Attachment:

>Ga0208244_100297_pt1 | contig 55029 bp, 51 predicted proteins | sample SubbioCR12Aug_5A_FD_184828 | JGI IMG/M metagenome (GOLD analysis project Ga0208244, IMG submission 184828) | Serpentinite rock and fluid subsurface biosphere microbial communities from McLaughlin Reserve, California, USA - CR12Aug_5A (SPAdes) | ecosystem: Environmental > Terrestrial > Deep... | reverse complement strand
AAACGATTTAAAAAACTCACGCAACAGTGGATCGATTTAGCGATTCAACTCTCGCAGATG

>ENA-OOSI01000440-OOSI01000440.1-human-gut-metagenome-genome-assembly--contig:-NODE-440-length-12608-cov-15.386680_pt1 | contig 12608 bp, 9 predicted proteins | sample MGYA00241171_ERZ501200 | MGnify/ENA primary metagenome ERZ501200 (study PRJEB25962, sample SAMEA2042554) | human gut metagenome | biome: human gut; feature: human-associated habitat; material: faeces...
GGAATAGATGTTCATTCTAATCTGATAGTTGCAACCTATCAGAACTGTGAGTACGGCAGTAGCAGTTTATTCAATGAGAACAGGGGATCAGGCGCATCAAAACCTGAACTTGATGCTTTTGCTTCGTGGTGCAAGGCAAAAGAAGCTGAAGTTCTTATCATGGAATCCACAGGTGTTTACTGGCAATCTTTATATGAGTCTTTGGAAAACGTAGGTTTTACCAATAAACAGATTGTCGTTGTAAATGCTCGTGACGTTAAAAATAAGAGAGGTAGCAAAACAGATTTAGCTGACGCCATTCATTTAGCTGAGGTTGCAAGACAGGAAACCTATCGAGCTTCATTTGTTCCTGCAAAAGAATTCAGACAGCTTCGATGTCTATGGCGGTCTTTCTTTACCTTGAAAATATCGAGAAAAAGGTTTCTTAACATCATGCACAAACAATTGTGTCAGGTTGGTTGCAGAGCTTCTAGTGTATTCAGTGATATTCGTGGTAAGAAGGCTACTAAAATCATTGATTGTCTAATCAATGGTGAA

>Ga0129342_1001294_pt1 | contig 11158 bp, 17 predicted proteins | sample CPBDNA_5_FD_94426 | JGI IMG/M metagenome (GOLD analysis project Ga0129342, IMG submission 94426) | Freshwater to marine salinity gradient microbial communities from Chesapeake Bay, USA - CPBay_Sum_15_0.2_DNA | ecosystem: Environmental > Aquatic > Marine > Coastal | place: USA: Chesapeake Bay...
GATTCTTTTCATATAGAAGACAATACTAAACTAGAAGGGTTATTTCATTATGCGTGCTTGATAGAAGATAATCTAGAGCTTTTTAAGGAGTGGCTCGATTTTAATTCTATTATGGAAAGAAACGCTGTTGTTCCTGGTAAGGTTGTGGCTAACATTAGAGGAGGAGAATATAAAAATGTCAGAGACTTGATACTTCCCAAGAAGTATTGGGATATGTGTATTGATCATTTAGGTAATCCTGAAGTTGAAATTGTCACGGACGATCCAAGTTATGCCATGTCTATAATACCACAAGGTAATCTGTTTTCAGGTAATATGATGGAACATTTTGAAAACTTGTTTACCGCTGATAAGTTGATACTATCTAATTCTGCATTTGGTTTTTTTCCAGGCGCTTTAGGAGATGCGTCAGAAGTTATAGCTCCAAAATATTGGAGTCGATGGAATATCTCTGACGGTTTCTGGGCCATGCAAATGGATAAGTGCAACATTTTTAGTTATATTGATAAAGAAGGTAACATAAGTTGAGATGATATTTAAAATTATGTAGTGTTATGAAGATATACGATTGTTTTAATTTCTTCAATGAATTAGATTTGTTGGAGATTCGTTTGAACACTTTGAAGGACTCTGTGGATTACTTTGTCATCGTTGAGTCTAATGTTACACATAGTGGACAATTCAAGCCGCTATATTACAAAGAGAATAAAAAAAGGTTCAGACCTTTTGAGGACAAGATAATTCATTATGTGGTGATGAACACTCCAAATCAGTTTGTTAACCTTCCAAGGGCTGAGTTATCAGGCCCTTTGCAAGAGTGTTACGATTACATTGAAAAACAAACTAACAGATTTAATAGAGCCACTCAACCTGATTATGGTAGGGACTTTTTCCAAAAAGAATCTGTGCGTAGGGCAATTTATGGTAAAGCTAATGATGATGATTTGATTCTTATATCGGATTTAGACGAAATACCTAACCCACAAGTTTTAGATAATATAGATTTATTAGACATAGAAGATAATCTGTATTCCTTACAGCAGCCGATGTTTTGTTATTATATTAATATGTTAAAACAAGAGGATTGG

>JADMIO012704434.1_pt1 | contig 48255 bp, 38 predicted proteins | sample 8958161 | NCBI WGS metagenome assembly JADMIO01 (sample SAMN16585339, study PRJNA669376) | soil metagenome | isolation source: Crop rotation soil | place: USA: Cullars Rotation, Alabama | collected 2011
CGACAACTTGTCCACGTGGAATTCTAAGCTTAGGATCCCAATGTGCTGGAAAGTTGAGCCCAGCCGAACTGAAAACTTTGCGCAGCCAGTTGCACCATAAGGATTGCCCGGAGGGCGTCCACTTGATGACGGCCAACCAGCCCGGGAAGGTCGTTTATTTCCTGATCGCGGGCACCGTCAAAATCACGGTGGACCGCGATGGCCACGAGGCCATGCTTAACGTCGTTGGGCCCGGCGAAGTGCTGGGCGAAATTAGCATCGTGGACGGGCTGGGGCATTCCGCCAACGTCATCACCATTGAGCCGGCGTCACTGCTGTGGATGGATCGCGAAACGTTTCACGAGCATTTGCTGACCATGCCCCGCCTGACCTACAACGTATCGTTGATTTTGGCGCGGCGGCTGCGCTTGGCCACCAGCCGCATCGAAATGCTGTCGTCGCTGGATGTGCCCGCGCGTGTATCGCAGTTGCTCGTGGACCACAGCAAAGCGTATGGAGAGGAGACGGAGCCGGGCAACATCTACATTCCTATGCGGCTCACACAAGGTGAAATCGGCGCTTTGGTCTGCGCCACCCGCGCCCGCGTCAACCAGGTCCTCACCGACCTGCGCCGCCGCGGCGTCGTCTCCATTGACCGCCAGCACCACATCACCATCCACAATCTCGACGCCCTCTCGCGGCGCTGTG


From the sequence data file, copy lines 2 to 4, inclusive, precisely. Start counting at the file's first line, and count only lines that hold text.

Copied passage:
AAACGATTTAAAAAACTCACGCAACAGTGGATCGATTTAGCGATTCAACTCTCGCAGATG

>ENA-OOSI01000440-OOSI01000440.1-human-gut-metagenome-genome-assembly--contig:-NODE-440-length-12608-cov-15.386680_pt1 | contig 12608 bp, 9 predicted proteins | sample MGYA00241171_ERZ501200 | MGnify/ENA primary metagenome ERZ501200 (study PRJEB25962, sample SAMEA2042554) | human gut metagenome | biome: human gut; feature: human-associated habitat; material: faeces...
GGAATAGATGTTCATTCTAATCTGATAGTTGCAACCTATCAGAACTGTGAGTACGGCAGTAGCAGTTTATTCAATGAGAACAGGGGATCAGGCGCATCAAAACCTGAACTTGATGCTTTTGCTTCGTGGTGCAAGGCAAAAGAAGCTGAAGTTCTTATCATGGAATCCACAGGTGTTTACTGGCAATCTTTATATGAGTCTTTGGAAAACGTAGGTTTTACCAATAAACAGATTGTCGTTGTAAATGCTCGTGACGTTAAAAATAAGAGAGGTAGCAAAACAGATTTAGCTGACGCCATTCATTTAGCTGAGGTTGCAAGACAGGAAACCTATCGAGCTTCATTTGTTCCTGCAAAAGAATTCAGACAGCTTCGATGTCTATGGCGGTCTTTCTTTACCTTGAAAATATCGAGAAAAAGGTTTCTTAACATCATGCACAAACAATTGTGTCAGGTTGGTTGCAGAGCTTCTAGTGTATTCAGTGATATTCGTGGTAAGAAGGCTACTAAAATCATTGATTGTCTAATCAATGGTGAA